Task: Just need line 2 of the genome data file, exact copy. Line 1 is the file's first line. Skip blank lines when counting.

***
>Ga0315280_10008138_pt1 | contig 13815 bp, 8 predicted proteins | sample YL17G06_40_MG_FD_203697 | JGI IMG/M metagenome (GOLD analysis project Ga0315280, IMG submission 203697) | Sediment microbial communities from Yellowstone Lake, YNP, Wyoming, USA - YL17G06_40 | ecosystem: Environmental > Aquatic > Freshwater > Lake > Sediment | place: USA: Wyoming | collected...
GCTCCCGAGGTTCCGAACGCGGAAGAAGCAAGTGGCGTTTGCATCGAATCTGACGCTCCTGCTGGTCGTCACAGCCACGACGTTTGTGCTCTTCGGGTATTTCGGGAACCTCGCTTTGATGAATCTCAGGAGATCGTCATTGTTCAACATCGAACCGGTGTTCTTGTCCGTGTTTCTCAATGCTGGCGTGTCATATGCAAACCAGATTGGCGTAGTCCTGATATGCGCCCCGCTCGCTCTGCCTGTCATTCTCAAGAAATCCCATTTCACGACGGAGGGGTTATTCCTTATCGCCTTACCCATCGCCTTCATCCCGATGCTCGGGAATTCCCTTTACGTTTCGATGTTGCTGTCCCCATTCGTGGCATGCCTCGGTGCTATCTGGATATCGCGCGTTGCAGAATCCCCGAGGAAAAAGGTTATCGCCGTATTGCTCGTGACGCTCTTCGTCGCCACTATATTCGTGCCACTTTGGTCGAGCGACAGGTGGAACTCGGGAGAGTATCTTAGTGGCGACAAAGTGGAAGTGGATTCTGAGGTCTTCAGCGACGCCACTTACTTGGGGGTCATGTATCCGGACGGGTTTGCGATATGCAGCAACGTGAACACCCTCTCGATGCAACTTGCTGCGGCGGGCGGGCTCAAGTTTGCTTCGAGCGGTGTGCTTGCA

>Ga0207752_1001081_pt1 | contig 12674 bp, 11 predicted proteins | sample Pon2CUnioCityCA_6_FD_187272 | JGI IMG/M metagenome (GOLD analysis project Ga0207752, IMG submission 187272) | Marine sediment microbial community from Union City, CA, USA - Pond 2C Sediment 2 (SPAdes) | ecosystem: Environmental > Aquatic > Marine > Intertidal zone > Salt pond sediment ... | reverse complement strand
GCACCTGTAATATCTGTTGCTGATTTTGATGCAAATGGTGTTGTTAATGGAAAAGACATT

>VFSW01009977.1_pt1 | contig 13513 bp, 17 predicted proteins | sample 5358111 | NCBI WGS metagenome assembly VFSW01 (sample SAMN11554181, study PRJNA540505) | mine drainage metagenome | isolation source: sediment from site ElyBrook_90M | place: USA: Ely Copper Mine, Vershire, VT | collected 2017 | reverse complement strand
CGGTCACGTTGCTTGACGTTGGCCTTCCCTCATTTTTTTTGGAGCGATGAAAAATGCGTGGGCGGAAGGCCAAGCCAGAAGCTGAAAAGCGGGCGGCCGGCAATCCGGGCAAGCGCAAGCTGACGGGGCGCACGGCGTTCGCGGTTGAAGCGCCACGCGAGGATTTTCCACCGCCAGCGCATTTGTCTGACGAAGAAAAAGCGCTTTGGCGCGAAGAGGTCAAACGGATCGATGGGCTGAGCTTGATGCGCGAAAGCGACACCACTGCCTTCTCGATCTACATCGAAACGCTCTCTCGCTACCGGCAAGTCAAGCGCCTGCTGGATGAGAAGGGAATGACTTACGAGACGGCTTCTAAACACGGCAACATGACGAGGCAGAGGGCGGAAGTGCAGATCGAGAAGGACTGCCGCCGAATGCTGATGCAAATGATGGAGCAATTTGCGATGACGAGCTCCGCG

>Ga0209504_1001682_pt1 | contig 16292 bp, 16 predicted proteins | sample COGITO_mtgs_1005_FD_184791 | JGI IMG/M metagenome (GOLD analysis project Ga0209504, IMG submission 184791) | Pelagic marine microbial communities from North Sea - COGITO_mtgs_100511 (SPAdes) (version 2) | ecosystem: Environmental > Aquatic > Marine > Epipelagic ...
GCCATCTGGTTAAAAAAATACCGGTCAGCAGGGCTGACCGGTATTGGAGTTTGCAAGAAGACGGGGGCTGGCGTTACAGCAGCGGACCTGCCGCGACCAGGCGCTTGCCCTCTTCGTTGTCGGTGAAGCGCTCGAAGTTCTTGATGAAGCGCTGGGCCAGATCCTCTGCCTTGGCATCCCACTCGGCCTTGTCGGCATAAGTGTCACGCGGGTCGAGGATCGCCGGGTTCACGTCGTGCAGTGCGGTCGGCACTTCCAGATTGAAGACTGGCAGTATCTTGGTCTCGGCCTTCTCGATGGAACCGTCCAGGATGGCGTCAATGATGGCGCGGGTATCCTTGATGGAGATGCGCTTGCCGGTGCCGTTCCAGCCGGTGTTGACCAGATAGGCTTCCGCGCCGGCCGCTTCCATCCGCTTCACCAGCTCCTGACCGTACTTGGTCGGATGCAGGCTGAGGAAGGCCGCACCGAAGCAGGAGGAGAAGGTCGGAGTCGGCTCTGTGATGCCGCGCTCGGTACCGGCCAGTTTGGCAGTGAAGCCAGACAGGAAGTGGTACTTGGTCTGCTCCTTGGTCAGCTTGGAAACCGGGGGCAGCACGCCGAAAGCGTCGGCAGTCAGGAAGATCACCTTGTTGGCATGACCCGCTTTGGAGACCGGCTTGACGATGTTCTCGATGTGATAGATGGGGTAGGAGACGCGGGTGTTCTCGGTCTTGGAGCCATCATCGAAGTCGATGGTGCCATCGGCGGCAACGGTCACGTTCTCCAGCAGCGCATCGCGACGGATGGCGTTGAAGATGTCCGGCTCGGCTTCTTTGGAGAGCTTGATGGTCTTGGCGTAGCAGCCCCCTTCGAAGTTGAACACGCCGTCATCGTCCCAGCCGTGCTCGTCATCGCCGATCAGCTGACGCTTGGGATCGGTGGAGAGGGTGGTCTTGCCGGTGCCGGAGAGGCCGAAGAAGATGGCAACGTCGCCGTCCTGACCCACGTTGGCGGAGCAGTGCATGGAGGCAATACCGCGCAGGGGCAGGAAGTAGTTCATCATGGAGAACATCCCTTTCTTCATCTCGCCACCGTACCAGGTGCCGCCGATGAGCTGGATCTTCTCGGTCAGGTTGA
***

GCTCCCGAGGTTCCGAACGCGGAAGAAGCAAGTGGCGTTTGCATCGAATCTGACGCTCCTGCTGGTCGTCACAGCCACGACGTTTGTGCTCTTCGGGTATTTCGGGAACCTCGCTTTGATGAATCTCAGGAGATCGTCATTGTTCAACATCGAACCGGTGTTCTTGTCCGTGTTTCTCAATGCTGGCGTGTCATATGCAAACCAGATTGGCGTAGTCCTGATATGCGCCCCGCTCGCTCTGCCTGTCATTCTCAAGAAATCCCATTTCACGACGGAGGGGTTATTCCTTATCGCCTTACCCATCGCCTTCATCCCGATGCTCGGGAATTCCCTTTACGTTTCGATGTTGCTGTCCCCATTCGTGGCATGCCTCGGTGCTATCTGGATATCGCGCGTTGCAGAATCCCCGAGGAAAAAGGTTATCGCCGTATTGCTCGTGACGCTCTTCGTCGCCACTATATTCGTGCCACTTTGGTCGAGCGACAGGTGGAACTCGGGAGAGTATCTTAGTGGCGACAAAGTGGAAGTGGATTCTGAGGTCTTCAGCGACGCCACTTACTTGGGGGTCATGTATCCGGACGGGTTTGCGATATGCAGCAACGTGAACACCCTCTCGATGCAACTTGCTGCGGCGGGCGGGCTCAAGTTTGCTTCGAGCGGTGTGCTTGCA